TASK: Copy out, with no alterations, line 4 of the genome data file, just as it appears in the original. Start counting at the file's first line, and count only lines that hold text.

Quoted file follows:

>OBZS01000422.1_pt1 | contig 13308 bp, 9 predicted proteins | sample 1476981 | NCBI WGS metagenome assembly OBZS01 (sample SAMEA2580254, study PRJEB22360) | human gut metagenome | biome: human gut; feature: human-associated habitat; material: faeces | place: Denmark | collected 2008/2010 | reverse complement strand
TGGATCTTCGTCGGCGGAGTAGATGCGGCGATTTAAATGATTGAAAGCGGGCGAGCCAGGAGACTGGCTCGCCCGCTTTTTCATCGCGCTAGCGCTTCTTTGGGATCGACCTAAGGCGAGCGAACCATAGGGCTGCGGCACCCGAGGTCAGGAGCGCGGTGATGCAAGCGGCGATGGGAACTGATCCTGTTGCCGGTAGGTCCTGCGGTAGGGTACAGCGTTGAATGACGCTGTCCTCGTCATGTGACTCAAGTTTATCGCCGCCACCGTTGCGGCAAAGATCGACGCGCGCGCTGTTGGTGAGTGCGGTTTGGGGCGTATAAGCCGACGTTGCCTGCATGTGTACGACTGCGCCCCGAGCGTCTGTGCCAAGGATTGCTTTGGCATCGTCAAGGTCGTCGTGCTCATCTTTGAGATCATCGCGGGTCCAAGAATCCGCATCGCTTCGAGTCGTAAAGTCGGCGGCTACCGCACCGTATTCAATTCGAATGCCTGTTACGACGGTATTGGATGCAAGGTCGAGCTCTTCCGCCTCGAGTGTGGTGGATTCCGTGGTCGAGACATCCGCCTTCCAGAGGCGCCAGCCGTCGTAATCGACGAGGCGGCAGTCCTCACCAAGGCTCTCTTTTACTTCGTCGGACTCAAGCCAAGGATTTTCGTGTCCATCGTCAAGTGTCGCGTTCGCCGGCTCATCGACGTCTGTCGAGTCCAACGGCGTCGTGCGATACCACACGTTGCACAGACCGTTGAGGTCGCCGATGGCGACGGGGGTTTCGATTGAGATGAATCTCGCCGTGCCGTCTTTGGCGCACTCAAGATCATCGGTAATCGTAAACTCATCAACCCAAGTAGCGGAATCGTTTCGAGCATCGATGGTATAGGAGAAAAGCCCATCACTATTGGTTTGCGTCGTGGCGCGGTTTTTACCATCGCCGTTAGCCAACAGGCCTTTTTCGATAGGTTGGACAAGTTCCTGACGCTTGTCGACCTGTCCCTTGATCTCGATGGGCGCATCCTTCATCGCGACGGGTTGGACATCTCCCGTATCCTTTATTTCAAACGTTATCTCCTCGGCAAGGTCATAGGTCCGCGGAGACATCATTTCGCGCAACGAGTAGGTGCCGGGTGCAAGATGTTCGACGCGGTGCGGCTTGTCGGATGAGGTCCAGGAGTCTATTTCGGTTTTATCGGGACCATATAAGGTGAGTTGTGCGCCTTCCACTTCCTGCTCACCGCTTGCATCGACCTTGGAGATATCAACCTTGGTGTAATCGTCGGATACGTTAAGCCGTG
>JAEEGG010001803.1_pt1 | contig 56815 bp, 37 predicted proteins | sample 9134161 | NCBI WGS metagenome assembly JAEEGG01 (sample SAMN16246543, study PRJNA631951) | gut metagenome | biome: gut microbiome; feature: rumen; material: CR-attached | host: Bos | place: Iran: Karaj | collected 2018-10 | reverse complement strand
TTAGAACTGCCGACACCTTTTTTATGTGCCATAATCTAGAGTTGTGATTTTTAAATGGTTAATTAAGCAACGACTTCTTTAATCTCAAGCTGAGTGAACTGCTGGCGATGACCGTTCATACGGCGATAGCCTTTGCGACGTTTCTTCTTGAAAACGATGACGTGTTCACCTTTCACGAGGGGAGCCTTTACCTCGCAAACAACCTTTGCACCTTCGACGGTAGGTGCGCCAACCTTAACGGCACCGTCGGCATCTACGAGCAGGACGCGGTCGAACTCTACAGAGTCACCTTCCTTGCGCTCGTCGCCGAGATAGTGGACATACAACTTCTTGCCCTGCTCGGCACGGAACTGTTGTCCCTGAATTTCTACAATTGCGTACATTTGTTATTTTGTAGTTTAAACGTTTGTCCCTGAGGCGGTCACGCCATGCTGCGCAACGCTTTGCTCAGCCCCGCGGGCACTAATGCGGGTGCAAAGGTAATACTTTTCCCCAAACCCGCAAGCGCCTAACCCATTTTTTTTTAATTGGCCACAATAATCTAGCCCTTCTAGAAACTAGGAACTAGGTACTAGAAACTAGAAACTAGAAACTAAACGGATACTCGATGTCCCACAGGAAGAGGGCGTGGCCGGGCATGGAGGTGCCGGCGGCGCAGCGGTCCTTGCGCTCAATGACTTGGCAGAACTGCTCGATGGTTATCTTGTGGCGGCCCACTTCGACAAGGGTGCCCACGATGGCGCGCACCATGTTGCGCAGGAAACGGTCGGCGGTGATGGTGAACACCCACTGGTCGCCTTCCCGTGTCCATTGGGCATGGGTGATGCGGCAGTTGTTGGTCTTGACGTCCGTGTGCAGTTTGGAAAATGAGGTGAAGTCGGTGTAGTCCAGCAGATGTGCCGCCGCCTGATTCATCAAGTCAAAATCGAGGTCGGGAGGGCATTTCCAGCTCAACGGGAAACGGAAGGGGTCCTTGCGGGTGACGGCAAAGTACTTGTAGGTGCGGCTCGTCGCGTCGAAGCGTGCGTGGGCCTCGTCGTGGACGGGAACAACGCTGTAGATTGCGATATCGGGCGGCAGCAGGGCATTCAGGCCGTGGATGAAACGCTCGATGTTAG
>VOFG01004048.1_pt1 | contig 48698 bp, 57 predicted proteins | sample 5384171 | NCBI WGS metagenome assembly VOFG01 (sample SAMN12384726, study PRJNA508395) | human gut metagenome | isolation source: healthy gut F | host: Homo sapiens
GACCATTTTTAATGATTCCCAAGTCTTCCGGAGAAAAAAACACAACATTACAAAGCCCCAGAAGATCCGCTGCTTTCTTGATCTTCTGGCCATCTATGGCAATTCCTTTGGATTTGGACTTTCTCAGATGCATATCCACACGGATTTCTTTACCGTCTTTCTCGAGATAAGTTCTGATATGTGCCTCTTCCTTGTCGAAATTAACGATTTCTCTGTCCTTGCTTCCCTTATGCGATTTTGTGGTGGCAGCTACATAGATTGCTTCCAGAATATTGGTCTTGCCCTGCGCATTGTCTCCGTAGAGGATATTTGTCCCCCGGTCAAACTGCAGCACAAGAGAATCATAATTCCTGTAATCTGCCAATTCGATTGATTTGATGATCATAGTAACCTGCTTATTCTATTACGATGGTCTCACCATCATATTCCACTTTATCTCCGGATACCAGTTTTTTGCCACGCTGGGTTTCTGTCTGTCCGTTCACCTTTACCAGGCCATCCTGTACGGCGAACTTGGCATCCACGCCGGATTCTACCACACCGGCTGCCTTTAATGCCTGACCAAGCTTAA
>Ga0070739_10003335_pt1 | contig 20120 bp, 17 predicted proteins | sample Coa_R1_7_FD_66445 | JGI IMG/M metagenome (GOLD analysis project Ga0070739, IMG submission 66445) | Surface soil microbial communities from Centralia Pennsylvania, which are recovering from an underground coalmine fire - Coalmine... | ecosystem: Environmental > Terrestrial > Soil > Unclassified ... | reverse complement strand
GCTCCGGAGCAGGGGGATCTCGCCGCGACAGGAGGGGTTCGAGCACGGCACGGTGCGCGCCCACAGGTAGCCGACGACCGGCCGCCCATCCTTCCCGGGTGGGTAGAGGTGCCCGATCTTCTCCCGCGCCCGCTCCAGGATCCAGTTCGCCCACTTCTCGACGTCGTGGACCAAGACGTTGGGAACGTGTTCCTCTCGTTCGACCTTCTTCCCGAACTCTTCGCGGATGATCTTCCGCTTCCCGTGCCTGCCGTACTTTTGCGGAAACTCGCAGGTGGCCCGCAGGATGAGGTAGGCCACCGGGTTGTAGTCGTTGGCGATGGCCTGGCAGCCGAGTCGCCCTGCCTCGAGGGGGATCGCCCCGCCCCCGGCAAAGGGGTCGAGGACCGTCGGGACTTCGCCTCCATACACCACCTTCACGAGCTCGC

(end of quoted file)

TTAGAACTGCCGACACCTTTTTTATGTGCCATAATCTAGAGTTGTGATTTTTAAATGGTTAATTAAGCAACGACTTCTTTAATCTCAAGCTGAGTGAACTGCTGGCGATGACCGTTCATACGGCGATAGCCTTTGCGACGTTTCTTCTTGAAAACGATGACGTGTTCACCTTTCACGAGGGGAGCCTTTACCTCGCAAACAACCTTTGCACCTTCGACGGTAGGTGCGCCAACCTTAACGGCACCGTCGGCATCTACGAGCAGGACGCGGTCGAACTCTACAGAGTCACCTTCCTTGCGCTCGTCGCCGAGATAGTGGACATACAACTTCTTGCCCTGCTCGGCACGGAACTGTTGTCCCTGAATTTCTACAATTGCGTACATTTGTTATTTTGTAGTTTAAACGTTTGTCCCTGAGGCGGTCACGCCATGCTGCGCAACGCTTTGCTCAGCCCCGCGGGCACTAATGCGGGTGCAAAGGTAATACTTTTCCCCAAACCCGCAAGCGCCTAACCCATTTTTTTTTAATTGGCCACAATAATCTAGCCCTTCTAGAAACTAGGAACTAGGTACTAGAAACTAGAAACTAGAAACTAAACGGATACTCGATGTCCCACAGGAAGAGGGCGTGGCCGGGCATGGAGGTGCCGGCGGCGCAGCGGTCCTTGCGCTCAATGACTTGGCAGAACTGCTCGATGGTTATCTTGTGGCGGCCCACTTCGACAAGGGTGCCCACGATGGCGCGCACCATGTTGCGCAGGAAACGGTCGGCGGTGATGGTGAACACCCACTGGTCGCCTTCCCGTGTCCATTGGGCATGGGTGATGCGGCAGTTGTTGGTCTTGACGTCCGTGTGCAGTTTGGAAAATGAGGTGAAGTCGGTGTAGTCCAGCAGATGTGCCGCCGCCTGATTCATCAAGTCAAAATCGAGGTCGGGAGGGCATTTCCAGCTCAACGGGAAACGGAAGGGGTCCTTGCGGGTGACGGCAAAGTACTTGTAGGTGCGGCTCGTCGCGTCGAAGCGTGCGTGGGCCTCGTCGTGGACGGGAACAACGCTGTAGATTGCGATATCGGGCGGCAGCAGGGCATTCAGGCCGTGGATGAAACGCTCGATGTTAG